Retracting the claws of conflict: Interventions to reduce intergroup hostility

Mar 13, 2018
04:45 PM to 06:15 PM
124 Sparks Building

Dr. Emile Bruneau, University of Pennsylvania

In this talk, Emile Bruneau will present discouraging evidence demonstrating the prevalence, virulence and real-world consequence of dehumanization and collective blame in intergroup contexts. He will then present the encouraging evidence for novel intervention strategies that can markedly and durably reduce dehumanization and collective blame, which have downstream impacts on intergroup policy preferences and behaviors.

Emile Bruneau is a research associate and lecturer at the Annenberg School for Communication and director of the Peace and Conflict Neuroscience Lab. Bruneau is also the lead scientist at the Beyond Conflict Innovation Lab. Prior to his formal training in neuroscience, Bruneau worked, traveled, and lived in a number of conflict regions: South Africa during the transition from Apartheid to Democracy, Sri Lanka during one of the largest Tamil Tiger strikes in that nation's history, Ireland during "The Troubles," Israel/Palestine around the Second Intifada.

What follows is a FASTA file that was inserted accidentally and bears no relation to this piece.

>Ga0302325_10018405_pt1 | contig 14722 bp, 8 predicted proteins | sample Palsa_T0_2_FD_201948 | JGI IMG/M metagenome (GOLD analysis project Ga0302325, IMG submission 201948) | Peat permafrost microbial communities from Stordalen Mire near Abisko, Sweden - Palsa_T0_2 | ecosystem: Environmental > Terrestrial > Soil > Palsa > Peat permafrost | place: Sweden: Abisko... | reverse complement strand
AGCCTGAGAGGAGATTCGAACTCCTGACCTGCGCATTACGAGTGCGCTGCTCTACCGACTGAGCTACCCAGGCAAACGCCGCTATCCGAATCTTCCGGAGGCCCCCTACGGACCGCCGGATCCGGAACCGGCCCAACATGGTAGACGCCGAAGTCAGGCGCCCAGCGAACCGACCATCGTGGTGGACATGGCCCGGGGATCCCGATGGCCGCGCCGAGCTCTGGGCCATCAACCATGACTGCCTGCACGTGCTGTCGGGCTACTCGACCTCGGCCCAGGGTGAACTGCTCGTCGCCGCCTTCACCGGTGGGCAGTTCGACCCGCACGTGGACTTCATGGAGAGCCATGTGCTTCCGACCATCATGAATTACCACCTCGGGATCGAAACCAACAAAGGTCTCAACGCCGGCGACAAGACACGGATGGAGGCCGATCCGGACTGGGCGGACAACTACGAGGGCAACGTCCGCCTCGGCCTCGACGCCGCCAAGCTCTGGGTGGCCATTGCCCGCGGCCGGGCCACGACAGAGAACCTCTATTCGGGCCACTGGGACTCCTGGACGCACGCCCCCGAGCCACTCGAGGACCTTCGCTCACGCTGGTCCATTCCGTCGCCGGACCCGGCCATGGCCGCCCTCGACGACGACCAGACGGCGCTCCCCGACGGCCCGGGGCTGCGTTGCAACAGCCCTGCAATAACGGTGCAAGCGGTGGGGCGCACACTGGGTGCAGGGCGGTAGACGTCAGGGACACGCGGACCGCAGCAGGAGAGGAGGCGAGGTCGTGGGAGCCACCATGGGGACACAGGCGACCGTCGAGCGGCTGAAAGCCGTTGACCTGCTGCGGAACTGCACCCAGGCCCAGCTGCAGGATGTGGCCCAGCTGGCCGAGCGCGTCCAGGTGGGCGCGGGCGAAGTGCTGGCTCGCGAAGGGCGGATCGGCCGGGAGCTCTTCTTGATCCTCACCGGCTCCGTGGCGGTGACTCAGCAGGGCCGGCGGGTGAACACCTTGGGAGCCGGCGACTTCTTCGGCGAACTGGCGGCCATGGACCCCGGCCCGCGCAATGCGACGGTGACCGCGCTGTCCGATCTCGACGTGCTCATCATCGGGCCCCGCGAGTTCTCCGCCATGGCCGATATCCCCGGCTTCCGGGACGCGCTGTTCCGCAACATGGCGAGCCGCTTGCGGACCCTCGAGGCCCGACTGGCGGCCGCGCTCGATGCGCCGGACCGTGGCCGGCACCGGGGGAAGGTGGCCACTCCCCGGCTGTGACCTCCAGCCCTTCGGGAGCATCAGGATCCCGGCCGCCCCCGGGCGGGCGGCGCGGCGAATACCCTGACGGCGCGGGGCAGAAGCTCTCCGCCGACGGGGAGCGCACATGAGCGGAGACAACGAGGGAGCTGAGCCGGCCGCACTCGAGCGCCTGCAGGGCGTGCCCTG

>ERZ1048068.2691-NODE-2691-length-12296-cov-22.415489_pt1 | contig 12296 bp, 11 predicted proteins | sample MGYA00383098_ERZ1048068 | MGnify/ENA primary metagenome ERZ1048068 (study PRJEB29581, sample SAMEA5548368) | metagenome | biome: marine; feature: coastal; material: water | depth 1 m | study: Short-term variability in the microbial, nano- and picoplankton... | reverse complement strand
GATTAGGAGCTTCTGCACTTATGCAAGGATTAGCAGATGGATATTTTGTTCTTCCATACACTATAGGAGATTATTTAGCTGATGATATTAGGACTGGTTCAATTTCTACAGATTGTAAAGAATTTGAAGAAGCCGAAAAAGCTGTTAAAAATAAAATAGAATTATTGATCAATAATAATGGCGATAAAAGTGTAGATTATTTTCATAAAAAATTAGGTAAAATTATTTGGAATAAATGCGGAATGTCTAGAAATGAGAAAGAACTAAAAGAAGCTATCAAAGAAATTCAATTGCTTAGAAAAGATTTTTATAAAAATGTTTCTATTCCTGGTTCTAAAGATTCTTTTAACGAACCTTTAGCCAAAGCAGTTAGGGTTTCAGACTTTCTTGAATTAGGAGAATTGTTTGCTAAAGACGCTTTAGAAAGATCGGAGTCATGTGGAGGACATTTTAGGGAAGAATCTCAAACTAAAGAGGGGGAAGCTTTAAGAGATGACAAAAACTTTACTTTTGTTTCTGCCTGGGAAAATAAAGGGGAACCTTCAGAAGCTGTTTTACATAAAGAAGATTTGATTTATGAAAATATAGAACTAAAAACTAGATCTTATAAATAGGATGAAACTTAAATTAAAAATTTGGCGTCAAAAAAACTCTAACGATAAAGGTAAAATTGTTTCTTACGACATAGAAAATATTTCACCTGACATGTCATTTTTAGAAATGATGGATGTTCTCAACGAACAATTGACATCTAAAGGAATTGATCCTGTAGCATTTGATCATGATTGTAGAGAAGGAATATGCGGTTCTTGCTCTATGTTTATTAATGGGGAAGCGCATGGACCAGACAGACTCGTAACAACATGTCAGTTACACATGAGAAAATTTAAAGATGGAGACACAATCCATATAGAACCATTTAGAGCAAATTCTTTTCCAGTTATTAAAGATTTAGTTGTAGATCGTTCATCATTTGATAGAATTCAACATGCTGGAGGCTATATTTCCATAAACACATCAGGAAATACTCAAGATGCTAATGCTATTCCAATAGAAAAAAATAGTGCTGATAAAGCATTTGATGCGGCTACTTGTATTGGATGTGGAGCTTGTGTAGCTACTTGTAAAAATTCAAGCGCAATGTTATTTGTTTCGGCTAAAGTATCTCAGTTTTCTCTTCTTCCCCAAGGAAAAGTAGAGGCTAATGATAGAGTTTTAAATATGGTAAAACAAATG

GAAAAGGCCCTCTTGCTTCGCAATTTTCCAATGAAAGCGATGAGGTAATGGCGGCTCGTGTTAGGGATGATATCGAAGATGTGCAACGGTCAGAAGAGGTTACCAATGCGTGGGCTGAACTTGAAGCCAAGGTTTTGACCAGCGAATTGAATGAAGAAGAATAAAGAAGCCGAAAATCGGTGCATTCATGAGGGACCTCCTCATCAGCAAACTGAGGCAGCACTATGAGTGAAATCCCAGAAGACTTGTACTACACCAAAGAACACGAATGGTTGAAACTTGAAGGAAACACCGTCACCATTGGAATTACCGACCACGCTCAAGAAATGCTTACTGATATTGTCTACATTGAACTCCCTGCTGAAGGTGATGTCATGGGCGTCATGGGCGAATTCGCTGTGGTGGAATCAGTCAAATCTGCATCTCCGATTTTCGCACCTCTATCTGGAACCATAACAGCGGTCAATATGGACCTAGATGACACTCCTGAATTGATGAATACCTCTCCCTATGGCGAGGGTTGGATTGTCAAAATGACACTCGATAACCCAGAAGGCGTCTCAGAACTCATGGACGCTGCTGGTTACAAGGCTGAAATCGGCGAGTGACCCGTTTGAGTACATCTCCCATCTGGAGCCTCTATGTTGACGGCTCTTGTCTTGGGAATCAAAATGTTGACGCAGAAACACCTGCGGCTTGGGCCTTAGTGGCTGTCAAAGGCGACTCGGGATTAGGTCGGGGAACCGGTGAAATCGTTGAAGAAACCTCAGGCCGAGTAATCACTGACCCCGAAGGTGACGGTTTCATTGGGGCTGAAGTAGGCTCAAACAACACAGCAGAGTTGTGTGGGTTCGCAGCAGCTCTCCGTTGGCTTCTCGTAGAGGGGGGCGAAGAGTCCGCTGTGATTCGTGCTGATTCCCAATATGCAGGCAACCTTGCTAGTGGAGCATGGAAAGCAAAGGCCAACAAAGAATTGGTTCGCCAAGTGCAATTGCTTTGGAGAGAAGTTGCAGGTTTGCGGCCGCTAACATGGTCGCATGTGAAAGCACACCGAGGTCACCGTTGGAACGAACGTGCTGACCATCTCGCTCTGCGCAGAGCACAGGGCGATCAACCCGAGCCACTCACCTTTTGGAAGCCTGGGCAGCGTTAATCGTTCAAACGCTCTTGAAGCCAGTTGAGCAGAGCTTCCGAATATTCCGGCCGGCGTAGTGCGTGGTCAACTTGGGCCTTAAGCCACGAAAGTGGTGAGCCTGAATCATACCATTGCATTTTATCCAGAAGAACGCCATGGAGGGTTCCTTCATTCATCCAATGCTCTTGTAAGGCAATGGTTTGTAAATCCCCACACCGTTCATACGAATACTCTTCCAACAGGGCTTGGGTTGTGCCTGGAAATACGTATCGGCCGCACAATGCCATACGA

Bruneau is now working to bring the tools of science to bear on the problem of intergroup conflict by (1) building methods to better characterize the (often unconscious) cognitive biases that drive conflict using explicit, implicit and functional neuroimaging (fMRI) techniques, and (2) critically evaluating efforts aimed at transcending these biases. These efforts have focused on three psychological processes relevant to intergroup conflict: empathy, dehumanization, and motivated reasoning, and involve target groups that are embroiled in intractable conflict (e.g., Israelis and Palestinians), or subject to extreme hostility (e.g., Muslims in the U.S., the Roma in Europe).


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